The introduction of a vernacular Bible changed biblical discourse in late medieval England. This book seeks to explore the mundane uses of the Bible and the daily contact with the divine in four instances: liturgical spectacles, talismanic uses, the layout of biblical manuscripts, and sermons. These instances weave a single narrative, which moves between antiquity and change, performance and material culture. Liturgical rites are explored for their texts, as for their use of sacred books, and innovative biblical manuscripts were tied with medieval sermons, the obverse of liturgical rites. The book begins with Palm Sunday, an important liturgical celebration, which provided an opportunity for many to integrate joy and participation into the biblical narrative. Then, it examines the Bible in liturgical spectacles, but in another manifestation. Not only text and narrative, Bibles were also sacred objects, employed in Masses and oath rituals. Innovative forms of biblical manuscripts, however, emerged at the beginning of the thirteenth century. These mass-produced Bibles are examined for their carefully structured array of ink and scripts, rubrics and addenda, for their specific means of engaging with the biblical text. They were utilitarian objects, employed by trained professionals. The book finds a prime audience of these manuscripts among late medieval preachers. Three Advent Sunday sermons demonstrate how the format of biblical manuscripts corresponded to the rise of the new form of preaching. It demonstrates how a new facet of the Bible unfolded in these elaborate sermons to engage with biblical words and texts.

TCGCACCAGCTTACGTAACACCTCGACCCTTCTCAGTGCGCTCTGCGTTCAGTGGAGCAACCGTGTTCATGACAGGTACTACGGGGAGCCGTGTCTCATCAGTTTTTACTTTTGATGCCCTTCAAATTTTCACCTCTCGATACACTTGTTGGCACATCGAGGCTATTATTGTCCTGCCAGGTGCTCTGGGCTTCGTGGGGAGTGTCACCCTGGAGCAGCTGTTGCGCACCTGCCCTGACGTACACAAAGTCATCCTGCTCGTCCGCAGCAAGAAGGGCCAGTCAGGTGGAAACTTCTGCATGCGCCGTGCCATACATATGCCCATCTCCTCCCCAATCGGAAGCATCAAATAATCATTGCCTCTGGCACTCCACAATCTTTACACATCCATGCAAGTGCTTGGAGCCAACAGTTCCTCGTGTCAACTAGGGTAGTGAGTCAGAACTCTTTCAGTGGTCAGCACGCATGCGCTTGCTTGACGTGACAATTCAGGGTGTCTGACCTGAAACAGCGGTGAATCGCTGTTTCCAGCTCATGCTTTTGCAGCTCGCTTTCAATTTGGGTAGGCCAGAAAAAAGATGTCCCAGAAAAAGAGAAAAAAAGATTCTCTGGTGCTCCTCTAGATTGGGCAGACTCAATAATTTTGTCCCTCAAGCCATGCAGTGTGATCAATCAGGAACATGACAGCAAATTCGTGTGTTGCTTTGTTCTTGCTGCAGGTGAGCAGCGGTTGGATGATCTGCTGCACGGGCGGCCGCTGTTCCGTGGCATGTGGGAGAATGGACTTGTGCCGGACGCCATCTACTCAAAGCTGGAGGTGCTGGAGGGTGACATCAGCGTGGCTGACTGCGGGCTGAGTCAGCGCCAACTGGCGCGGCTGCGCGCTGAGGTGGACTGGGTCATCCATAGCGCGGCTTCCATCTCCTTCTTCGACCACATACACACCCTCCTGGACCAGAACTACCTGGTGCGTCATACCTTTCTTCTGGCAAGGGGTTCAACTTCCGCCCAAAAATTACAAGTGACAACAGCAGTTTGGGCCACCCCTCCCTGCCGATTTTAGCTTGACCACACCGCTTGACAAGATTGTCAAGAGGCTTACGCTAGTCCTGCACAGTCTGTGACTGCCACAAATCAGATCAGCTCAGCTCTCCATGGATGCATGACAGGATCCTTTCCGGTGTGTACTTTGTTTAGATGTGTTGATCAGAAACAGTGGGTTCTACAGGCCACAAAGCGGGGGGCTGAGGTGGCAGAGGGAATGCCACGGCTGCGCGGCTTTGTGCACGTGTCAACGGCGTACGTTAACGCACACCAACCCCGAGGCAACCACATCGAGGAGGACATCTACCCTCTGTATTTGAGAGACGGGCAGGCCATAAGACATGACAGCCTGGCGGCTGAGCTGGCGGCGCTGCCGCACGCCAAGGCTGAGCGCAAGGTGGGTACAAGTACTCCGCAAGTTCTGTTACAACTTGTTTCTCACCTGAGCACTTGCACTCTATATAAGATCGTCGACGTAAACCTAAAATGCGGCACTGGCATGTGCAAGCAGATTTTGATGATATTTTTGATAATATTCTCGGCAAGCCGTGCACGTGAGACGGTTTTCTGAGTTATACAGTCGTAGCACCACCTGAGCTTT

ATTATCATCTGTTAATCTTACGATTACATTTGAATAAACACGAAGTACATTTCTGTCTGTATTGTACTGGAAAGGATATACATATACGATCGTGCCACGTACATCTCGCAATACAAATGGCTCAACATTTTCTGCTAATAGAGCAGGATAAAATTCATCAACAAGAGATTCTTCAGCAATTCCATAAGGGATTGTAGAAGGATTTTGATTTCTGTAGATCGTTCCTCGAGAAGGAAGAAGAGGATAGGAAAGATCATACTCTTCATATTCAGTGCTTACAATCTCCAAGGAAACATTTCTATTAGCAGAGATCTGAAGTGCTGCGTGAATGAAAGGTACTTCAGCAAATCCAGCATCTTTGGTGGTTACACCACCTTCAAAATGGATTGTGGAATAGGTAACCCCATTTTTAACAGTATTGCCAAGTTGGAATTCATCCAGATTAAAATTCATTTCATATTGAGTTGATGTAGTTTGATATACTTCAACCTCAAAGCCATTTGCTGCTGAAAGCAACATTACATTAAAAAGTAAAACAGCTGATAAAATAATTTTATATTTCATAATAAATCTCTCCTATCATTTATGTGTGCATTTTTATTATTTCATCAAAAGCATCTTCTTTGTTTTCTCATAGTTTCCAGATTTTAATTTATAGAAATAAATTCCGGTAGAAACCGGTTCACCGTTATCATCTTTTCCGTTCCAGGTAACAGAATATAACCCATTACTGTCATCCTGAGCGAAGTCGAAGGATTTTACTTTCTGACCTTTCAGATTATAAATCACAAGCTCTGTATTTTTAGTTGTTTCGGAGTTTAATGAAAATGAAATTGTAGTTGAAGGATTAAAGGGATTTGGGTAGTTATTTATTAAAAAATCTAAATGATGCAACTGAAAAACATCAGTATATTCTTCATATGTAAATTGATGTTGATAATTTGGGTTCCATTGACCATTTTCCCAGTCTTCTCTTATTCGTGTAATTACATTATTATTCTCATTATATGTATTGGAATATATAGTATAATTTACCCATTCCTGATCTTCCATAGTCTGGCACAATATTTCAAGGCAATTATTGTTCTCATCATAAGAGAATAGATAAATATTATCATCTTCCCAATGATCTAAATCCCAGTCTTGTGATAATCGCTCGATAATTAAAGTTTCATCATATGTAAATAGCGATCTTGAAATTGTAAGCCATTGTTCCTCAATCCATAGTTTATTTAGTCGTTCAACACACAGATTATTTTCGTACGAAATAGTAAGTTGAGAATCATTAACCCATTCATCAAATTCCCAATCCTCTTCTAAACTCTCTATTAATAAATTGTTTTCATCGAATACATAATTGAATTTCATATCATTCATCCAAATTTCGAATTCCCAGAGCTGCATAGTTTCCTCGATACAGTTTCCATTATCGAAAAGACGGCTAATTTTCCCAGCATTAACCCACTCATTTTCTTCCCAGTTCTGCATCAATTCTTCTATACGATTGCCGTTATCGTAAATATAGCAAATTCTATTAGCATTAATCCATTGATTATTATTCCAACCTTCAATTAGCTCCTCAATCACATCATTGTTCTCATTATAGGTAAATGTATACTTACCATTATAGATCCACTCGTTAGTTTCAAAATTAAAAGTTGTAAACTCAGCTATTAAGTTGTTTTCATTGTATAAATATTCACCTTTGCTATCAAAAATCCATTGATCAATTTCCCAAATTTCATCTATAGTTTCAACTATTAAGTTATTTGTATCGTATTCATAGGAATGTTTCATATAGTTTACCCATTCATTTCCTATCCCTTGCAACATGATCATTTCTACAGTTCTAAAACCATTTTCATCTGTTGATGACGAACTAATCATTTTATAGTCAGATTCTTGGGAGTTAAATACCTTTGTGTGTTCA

Simon Walker studied modern history at Magdelen College, Oxford, graduating with first-class honours in 1979. When Walker began researching the retinue of John of Gaunt in 1980, 'bastard feudalism' had been the subject of debate for thirty-five years. A study of John of Gaunt's retinue could be expected to throw important, if not decisive, light on these problems. For not only was his the largest retinue in late medieval England, but for thirty years the duke himself had a dominant role in the domestic, military and diplomatic policy of England. In 1994, Michael Jones and Walker published for the Camden Society an edition of all the surviving private life indentures for peace and war apart from those of John of Gaunt and William, Lord Hastings. Walker's introduction to the volume reviewed the evolution of life indentures, the range of services they embraced, the regulation of obligations for service and reward, and the changing role of such indentures over the period 1278-1476. From these broad investigations into the balance of power between magnates and gentry, Walker returned to examine how, in individual cases, two men from different backgrounds built their careers on noble and royal patronage. Walker then turned to examine the retrospective view of the 1399 revolution in literate culture. He used case studies to build up a picture of collective mentalities among different social grades and vocational worlds, hoping ultimately to construct a new approach to the tensions and strength of the late medieval polity.